Floating-point arithmetic precision

Hi

MERRY CHRISTMAS AND HAPPY NEW YEAR!

I know this question maybe does not belong to OpenGL.It has even been researched at many papers I read. But I still didn’t solve it better and wish someone can help me in this year.
When a surface cut another one, due to the precision of Floating-point arithmetic the contour tracing often fails. For example, two intersection points,p0(24.234,23.4565,-34.034) and p1(24.234,23.4565,-34.034), can be said that they did not equal in OpenGL. After I trim the precision, they can be accepted as equal points, but other questions maybe occur with the adjusted precision, for two points can be accepted as equal,while they are not equal in fact.

Another question is some errors happen between float and double. For example, When I use glClipPlane(GL_CLIP_PLANE0,eqn) to cut an object, float can be defined in the object, while double can be described at eqn in OpenGL. But I can’t convert float to double in the object due to some reason.
How do I do?

thanks

helen

If you’re trying to create “perfect” geometry, then you have to use rational numbers with some large-number capable package.

Be warned that even with a very good factorizer, you will quickly run into the hundreds of digits of necessary precision. It won’t be fast. It helps if you can re-quantize all output to some specific resolution post-operation.

OpenGL implementations are free to choose a precision used internally, and downgrade doubles to whatever that implementation precision is. Most current cards do 32-bit floats. However, you’re not supposed to do your math inside the GL; it’s quite precise enough for display if you pre-scale and pre-translate your data using your own, high-precision math.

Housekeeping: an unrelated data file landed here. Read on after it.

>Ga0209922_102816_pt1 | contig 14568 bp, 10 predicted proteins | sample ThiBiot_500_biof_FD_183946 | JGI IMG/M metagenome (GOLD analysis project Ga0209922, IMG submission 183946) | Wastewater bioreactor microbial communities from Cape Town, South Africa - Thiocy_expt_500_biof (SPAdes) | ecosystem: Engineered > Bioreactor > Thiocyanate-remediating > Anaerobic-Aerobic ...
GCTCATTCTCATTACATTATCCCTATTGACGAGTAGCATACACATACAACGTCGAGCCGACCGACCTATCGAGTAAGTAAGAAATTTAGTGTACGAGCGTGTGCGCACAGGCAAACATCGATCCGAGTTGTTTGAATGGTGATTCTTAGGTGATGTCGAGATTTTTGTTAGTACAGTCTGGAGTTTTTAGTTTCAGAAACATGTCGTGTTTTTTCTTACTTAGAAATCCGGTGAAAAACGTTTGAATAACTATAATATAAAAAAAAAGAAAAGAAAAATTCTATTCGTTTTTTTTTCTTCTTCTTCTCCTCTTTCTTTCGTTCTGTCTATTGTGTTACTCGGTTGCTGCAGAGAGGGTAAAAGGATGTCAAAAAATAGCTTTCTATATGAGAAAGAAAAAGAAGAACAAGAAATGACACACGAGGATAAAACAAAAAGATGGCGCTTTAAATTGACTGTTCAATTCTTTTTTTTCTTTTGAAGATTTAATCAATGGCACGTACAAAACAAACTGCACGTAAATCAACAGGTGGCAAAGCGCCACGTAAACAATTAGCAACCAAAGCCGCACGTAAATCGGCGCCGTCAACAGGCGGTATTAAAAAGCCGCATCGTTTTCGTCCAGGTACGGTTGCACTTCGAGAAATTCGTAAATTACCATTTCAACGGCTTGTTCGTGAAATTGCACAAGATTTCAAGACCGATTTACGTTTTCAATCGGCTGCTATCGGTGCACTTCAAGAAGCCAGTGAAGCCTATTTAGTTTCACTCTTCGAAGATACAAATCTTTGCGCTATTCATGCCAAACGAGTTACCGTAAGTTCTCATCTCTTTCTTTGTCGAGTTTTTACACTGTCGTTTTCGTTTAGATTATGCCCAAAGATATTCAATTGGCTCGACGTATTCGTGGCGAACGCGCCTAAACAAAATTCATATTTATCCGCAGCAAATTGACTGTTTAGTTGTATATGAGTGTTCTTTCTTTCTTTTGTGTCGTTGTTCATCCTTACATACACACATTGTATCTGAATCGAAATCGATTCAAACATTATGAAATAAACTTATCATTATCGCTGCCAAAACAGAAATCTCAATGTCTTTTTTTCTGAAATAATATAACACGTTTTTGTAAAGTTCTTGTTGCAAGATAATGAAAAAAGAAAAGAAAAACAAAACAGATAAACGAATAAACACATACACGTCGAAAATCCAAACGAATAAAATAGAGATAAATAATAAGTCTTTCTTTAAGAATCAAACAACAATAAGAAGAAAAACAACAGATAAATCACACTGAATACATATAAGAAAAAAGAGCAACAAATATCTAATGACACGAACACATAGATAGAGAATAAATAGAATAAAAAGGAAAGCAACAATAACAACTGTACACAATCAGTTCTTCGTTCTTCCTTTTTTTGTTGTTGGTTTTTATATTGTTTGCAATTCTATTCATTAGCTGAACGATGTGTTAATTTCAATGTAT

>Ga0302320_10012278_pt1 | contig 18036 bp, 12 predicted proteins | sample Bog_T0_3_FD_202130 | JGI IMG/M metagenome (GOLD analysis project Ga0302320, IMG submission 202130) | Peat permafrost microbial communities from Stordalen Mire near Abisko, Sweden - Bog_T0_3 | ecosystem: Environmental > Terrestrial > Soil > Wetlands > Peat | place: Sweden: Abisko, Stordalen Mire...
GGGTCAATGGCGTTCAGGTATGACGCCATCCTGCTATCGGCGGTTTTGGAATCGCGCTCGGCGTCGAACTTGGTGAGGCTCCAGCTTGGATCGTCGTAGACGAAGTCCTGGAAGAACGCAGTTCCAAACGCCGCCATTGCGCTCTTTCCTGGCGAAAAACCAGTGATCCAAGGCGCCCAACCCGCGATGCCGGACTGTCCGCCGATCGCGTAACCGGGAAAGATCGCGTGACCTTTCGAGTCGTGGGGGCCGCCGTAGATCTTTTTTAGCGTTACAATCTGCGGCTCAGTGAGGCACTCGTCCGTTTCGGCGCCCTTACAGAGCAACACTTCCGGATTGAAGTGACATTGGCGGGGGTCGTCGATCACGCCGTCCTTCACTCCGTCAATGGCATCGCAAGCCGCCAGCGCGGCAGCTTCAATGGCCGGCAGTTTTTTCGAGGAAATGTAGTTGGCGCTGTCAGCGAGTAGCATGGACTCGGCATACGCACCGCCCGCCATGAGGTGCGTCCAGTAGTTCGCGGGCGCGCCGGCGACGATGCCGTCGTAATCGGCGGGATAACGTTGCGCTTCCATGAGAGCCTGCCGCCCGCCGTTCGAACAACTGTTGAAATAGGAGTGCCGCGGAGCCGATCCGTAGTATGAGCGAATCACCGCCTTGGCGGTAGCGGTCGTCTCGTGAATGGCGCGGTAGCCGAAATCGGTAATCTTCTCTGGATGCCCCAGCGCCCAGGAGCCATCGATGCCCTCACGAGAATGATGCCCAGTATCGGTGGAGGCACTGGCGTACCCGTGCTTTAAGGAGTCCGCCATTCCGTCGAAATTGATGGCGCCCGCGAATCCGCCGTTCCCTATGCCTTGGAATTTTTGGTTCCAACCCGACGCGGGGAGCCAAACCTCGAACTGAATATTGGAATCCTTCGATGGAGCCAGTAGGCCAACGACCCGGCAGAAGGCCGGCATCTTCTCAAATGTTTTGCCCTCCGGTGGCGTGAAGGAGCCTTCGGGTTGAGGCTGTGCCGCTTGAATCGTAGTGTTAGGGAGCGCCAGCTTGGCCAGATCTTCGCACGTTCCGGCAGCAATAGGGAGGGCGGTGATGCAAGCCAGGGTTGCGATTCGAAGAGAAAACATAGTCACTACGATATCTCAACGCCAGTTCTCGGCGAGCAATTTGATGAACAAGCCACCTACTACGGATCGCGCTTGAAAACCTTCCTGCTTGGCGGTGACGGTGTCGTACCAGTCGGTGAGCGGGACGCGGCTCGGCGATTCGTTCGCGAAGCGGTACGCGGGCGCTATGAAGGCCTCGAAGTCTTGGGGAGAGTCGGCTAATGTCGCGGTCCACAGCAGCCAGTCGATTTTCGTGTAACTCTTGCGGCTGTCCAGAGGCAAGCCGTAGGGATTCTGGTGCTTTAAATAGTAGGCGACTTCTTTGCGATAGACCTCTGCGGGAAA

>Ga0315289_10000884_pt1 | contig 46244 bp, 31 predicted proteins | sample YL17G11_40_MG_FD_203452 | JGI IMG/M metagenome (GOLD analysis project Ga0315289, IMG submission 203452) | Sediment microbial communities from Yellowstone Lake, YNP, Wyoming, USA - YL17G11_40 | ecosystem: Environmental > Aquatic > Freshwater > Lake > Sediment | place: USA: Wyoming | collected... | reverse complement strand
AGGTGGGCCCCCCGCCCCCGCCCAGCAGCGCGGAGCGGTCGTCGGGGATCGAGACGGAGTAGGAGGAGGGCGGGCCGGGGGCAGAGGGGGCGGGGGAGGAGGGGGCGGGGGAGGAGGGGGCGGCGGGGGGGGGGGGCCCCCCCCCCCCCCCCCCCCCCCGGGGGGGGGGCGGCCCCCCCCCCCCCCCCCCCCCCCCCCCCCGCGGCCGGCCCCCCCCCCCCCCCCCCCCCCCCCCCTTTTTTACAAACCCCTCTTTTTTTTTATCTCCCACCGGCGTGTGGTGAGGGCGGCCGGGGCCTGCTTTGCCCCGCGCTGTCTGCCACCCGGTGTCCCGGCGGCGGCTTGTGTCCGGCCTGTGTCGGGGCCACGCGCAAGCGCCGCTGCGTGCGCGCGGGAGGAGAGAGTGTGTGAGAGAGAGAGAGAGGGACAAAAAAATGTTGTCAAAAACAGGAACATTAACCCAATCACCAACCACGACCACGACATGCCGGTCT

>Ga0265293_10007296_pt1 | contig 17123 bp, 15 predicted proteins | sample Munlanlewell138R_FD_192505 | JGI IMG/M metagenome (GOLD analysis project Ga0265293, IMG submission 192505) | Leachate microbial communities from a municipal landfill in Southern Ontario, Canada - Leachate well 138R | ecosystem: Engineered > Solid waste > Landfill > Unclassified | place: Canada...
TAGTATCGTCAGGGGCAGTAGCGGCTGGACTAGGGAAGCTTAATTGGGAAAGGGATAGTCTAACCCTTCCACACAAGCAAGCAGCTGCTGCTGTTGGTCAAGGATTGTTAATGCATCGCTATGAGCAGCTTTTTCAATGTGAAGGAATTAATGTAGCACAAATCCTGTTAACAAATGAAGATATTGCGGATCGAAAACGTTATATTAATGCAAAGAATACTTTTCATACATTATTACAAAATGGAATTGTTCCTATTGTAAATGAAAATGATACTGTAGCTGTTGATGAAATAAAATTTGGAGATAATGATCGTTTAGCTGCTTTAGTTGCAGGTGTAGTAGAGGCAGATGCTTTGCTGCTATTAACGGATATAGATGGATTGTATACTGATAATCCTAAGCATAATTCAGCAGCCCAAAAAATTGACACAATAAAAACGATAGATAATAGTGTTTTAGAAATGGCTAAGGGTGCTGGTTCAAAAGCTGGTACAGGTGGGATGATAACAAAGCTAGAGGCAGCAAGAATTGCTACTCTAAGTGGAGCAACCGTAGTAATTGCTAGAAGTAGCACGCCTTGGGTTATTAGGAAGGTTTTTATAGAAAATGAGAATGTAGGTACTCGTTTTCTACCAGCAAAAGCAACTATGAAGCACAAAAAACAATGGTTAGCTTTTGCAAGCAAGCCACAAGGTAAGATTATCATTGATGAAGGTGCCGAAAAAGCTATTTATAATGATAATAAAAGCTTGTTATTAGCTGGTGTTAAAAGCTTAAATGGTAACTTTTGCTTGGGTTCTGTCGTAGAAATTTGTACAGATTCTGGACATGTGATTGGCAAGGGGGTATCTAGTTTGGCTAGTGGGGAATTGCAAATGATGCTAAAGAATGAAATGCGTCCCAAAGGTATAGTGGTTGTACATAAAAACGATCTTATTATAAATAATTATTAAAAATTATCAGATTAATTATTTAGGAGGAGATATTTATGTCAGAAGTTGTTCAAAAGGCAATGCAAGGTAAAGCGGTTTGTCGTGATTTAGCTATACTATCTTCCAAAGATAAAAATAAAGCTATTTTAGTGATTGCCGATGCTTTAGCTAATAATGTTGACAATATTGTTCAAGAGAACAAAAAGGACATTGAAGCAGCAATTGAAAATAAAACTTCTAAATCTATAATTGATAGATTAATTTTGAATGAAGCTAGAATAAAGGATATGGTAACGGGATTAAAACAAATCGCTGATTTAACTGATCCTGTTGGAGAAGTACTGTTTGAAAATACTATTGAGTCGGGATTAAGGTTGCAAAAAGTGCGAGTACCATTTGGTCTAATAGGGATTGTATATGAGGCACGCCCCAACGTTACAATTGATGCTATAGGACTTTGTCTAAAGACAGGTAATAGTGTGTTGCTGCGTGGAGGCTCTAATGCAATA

I think you over-estimate the precision of software. Catia has a very inaccurate math model and most companies insist you do not raise it. Even if you do catia will drop the precision back down to the default after certain operations. This is the reason why complex surfacing sucks in catia. A compliant IEEE 32-bit floating point engine defines the smallest value. The absolute smallest value (don’t remember off the top of my head). This is the smallest value that when multiplied times 1 will return 0. Learn to check your numbers based on subtraction and an epsilon value that is small enough to give you the precision you need. All software does it. Thats just the way it works.

Devulon

Smallest number between 0.0 and 1.0 is 0.00006 (epsilon defined in float.h), if Im not mistaken. The thing with floats is that precision is not constant as you increase your numbers (or decrease) and doing calculations with numebers that vary greatly in magnitude gives inprecise results.

Bottom line, your app needs to decide on the final value after computation. Increasing the precision doesn’t help a lot, but makes it better.

Some scientific software an FPU emulator capable of 256 bit for these reasons.

V-man